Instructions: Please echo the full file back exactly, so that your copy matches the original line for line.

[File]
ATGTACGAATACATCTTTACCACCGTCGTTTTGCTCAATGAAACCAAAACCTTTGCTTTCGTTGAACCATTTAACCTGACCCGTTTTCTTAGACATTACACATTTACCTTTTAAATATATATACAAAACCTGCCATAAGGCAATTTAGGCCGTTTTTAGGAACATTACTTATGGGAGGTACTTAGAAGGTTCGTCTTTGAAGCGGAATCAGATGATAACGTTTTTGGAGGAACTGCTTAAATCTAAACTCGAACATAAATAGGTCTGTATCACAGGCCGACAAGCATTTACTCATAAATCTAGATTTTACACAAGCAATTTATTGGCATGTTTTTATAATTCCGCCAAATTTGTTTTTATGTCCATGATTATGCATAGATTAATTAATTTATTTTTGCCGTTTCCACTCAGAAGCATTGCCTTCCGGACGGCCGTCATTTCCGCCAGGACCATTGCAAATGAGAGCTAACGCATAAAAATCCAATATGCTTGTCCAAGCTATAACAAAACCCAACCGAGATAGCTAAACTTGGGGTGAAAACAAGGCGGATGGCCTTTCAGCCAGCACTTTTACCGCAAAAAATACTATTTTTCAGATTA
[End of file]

ATGTACGAATACATCTTTACCACCGTCGTTTTGCTCAATGAAACCAAAACCTTTGCTTTCGTTGAACCATTTAACCTGACCCGTTTTCTTAGACATTACACATTTACCTTTTAAATATATATACAAAACCTGCCATAAGGCAATTTAGGCCGTTTTTAGGAACATTACTTATGGGAGGTACTTAGAAGGTTCGTCTTTGAAGCGGAATCAGATGATAACGTTTTTGGAGGAACTGCTTAAATCTAAACTCGAACATAAATAGGTCTGTATCACAGGCCGACAAGCATTTACTCATAAATCTAGATTTTACACAAGCAATTTATTGGCATGTTTTTATAATTCCGCCAAATTTGTTTTTATGTCCATGATTATGCATAGATTAATTAATTTATTTTTGCCGTTTCCACTCAGAAGCATTGCCTTCCGGACGGCCGTCATTTCCGCCAGGACCATTGCAAATGAGAGCTAACGCATAAAAATCCAATATGCTTGTCCAAGCTATAACAAAACCCAACCGAGATAGCTAAACTTGGGGTGAAAACAAGGCGGATGGCCTTTCAGCCAGCACTTTTACCGCAAAAAATACTATTTTTCAGATTA